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the close of the first year the membership had reached over 1,600. The Second Convention was held in Philadelphia, March 2 to 4, 1904. During this session one hundred addresses on religious and moral education were delivered by men and women of national reputation and influence. By the close of the second year the roll-book showed a membership of 2,000, made up of leaders and workers in every branch of religious and moral activity. Since then there has been a steady advance in number, until we may say that the association represents the highest form of non-Catholic thought on this weighty subject. I say non-Catholic, because the few Catholics who are members of this organization are not strong enough to infuence the general views held by the majority of the members.
The meetings in Boston showed a steady increase in numbers and a deep note of earnestness. This open interest in matters of religious thought is all the more consoling on account of the prevalent indifference which meets us everywhere. Of the members who took an active part in the lectures and discussions, nearly all had achieved distinction in some line of mental or moral activity, and hence a peculiar weight must be attached to their utterances. Moreover, by far the larger number of those in attendance were men and women whose age bespoke mature judgment and broad experience. In this respect the meetings of the Religious Education Association were in marked contrast with those of the Christian Endeavor Movement in which the youthful element was so prominent. Among the distinguished men present were Dr. Shahan, of the Catholic University, Dr. Lawrence, the Episcopalian Bishop of Boston, Professor Peabody, of the Harvard Divinity School, L. Wilbur Messer, general secretary of the Young Men's Christian Association, and a number of others who have helped to create a healthy public sentiment and to vitalize practical plans for the bettering of the race.
For us Catholics the importance of the meetings will be weighed by the nature of the subjects discussed. A glance merely at the titles will be sufficient to show us that these, indeed, were matters in which we have a more than ordinary interest. Take the following, for example:
“How can we bring the individual into conscious relation with God?"
“The place of formal instruction in Religious and Moral Education.”
“What Co-operation is now possible in Religious Education between Catholics and Protestants ?".
“ Educational aims of the Church."
While much that was said was very superficial, much that was sentimental, nevertheless there ran through the greater number of the addresses two dominant notes, which must be especially gratifying to us, because they are an implicit admission that our contention with regard to the education of the young is not only the correct view, but the only one which will safeguard the country in the perils which threaten its very existence. These two notes were a frank acknowledgment that our present system is a failure from many standpoints, and that the only sound system is that which combines religious instruction with training in secular branches. It was perfectly evident from the speeches of these able men and women, that there is something radically defective in the present methods of training our future citizens. The anomalous plan of divid. ing the child, as it were, into several compartments, and of endeavoring to develop one, while neglecting the others, was amusingly and pointedly described by Bishop Lawrence in a speech singularly thoughtful and suggestive :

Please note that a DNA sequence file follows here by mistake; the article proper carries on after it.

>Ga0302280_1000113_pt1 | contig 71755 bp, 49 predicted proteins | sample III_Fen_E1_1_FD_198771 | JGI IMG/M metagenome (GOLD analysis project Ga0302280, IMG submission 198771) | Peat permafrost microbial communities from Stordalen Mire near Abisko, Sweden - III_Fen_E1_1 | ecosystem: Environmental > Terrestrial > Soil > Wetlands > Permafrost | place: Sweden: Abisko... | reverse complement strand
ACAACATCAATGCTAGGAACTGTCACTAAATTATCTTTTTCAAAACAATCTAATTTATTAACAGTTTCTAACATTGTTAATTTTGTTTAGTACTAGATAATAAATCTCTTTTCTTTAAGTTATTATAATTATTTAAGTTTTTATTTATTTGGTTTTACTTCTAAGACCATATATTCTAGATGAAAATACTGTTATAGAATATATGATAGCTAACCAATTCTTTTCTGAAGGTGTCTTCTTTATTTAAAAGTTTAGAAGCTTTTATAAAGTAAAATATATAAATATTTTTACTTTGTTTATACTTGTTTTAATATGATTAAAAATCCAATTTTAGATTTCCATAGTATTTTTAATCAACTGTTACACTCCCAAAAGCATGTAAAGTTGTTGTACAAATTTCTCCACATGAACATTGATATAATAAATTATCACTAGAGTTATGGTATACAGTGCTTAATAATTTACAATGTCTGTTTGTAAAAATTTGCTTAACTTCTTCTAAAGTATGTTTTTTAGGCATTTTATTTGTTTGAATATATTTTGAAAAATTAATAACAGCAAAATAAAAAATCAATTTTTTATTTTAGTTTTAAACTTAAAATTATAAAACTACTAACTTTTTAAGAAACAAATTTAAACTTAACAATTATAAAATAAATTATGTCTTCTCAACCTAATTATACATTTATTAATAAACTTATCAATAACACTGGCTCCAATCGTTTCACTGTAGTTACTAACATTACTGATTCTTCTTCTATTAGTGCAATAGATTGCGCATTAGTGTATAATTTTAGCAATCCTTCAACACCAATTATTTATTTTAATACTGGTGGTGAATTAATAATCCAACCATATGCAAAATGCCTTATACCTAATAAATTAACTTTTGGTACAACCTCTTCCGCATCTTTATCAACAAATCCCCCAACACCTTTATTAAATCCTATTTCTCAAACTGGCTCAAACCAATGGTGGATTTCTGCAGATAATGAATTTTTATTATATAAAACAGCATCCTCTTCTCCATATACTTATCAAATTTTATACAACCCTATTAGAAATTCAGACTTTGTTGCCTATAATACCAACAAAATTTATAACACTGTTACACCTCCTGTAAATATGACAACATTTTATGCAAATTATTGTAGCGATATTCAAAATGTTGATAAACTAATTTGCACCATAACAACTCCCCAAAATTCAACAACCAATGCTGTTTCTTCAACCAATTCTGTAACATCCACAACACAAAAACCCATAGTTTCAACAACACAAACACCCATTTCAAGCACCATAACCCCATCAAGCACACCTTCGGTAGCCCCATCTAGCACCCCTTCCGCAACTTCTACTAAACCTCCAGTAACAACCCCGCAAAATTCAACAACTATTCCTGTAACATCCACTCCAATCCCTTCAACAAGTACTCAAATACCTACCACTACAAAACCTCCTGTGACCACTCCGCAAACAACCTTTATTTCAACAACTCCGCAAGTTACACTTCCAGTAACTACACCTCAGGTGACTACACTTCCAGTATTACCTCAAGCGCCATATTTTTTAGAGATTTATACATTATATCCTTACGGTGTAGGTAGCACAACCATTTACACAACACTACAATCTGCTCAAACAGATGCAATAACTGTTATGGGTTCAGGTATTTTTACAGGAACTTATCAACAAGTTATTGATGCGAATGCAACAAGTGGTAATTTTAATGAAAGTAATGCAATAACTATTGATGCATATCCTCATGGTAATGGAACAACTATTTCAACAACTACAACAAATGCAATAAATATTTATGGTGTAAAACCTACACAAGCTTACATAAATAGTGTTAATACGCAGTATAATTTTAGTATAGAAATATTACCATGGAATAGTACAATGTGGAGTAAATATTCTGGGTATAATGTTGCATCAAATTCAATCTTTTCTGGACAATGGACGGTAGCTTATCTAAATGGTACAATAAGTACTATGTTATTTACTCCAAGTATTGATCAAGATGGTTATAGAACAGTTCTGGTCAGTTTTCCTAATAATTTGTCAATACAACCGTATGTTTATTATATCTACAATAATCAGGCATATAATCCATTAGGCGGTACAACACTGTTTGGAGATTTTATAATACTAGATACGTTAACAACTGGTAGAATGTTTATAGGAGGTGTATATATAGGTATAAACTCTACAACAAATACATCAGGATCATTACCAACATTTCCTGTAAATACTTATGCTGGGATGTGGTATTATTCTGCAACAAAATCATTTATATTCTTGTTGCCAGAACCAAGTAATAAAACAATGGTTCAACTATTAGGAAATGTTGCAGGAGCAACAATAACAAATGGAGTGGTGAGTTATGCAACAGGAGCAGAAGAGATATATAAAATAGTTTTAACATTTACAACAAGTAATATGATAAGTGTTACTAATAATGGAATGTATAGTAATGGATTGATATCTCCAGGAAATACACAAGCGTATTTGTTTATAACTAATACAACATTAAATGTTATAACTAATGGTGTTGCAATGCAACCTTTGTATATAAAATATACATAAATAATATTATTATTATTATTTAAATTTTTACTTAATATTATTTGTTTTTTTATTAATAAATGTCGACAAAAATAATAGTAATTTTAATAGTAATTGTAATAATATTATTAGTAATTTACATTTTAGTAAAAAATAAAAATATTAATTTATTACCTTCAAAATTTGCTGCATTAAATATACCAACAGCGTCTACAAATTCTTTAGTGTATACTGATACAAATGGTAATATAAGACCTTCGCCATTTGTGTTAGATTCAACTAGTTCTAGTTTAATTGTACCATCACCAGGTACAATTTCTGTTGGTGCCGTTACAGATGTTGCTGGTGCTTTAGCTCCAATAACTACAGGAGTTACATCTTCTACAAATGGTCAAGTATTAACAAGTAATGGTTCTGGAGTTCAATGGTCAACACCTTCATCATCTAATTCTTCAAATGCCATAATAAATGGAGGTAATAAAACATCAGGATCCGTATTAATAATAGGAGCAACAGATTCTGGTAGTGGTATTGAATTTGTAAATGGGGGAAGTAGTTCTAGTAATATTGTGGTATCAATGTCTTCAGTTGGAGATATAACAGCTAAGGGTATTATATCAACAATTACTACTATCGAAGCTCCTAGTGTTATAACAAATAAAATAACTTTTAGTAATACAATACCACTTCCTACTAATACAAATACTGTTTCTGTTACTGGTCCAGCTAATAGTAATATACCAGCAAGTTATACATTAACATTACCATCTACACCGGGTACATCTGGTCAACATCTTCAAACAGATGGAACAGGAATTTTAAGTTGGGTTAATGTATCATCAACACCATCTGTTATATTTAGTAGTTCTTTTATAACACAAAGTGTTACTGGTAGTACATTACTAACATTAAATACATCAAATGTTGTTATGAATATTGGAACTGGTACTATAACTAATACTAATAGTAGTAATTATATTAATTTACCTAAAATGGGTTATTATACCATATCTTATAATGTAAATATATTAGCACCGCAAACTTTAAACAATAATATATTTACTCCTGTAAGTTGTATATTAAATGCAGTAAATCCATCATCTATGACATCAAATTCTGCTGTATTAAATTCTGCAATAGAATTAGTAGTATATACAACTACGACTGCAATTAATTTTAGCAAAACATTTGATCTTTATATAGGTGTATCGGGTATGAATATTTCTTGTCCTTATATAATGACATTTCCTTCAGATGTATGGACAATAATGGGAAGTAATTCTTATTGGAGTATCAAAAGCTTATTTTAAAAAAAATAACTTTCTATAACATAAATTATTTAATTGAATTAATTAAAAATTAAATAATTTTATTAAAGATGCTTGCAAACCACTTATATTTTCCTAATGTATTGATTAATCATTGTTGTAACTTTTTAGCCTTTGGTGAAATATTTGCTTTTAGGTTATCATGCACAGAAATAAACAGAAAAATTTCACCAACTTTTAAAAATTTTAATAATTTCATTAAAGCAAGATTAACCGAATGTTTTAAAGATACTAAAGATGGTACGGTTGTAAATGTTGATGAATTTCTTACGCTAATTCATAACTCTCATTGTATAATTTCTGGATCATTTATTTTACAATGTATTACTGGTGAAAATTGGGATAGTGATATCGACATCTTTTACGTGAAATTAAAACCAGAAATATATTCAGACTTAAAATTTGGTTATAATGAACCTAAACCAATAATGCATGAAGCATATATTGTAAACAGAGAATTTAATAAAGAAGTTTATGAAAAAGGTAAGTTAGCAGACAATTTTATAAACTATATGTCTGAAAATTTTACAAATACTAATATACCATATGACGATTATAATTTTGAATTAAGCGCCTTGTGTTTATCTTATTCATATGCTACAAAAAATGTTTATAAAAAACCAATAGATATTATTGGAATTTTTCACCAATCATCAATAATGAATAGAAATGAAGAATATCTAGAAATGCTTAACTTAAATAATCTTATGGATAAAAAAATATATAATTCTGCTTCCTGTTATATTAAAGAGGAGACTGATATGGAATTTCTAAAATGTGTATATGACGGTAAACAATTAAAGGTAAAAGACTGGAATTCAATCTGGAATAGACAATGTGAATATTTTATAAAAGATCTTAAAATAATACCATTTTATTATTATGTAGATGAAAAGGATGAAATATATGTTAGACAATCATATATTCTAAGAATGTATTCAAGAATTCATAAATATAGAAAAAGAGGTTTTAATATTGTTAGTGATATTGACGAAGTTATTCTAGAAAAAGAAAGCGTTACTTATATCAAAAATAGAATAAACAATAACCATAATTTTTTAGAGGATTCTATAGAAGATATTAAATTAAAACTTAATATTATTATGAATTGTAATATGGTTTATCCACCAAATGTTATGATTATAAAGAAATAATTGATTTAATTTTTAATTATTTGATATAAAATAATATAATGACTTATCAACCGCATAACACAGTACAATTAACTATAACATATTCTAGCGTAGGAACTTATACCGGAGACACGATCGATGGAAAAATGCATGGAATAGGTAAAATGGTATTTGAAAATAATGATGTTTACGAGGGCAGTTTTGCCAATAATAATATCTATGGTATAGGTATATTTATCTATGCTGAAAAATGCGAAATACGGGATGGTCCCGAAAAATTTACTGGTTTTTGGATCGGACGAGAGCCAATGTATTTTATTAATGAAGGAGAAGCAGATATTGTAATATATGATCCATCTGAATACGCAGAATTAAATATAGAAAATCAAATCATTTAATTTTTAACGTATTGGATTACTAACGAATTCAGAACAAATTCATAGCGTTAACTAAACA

There is a tendency in all work and enterprise to a division of labor. Even the child had been divided into parts. Family prayer had been largely dropped, and the teaching of the religious life had been driven into the Church basement.
A little while ago it was discovered that, in the division of labor, patriotism was forgotten. Then flags were run up on the schools. Patriotism is now associated with the schools. Then it was felt that temperance was not properly taught in the home ; so the schools took in temperance.
Now what we are discovering is that the child is not built in compartments; and that compartment building, on the whole, is weak. The thing falls to pieces. The child
needs unity. You can no more separate the religious element from the intellectual element, or from the physical element, than you can tear apart a rosebush and divide it into color and fibre and scent.
The home must work with the Church, and the Church must work with the school; and you can no more keep religion out of the school when you send a Christian teacher into the schoolroom than you can keep intelligence out of the home when the children come back with their books under their arms.
... Religion and mental powers interlace. It is true, is it not, in the nation? Why is it that we are sometimes afraid of the enormous increase of wealth? Why, increase of wealth is one of the great opportunities of this country ; and we ought to glory in it and rejoice in it, just as any man ought to rejoice in the increase of his physical strength, provided he has got the mind and the heart and the character to handle his physique.
And so with the country, provided it has the intelligence and the spiritual force and the character to handle its wealth. The bigger the giant, the greater the man, provided the character be gigantic and refined and inspired.
What this nation needs is a realization of the unity of human life. It needs, also, not to fear the increase of wealth, but to fear the loss of the inspiration of religion and of the intelligence which ought to go with it.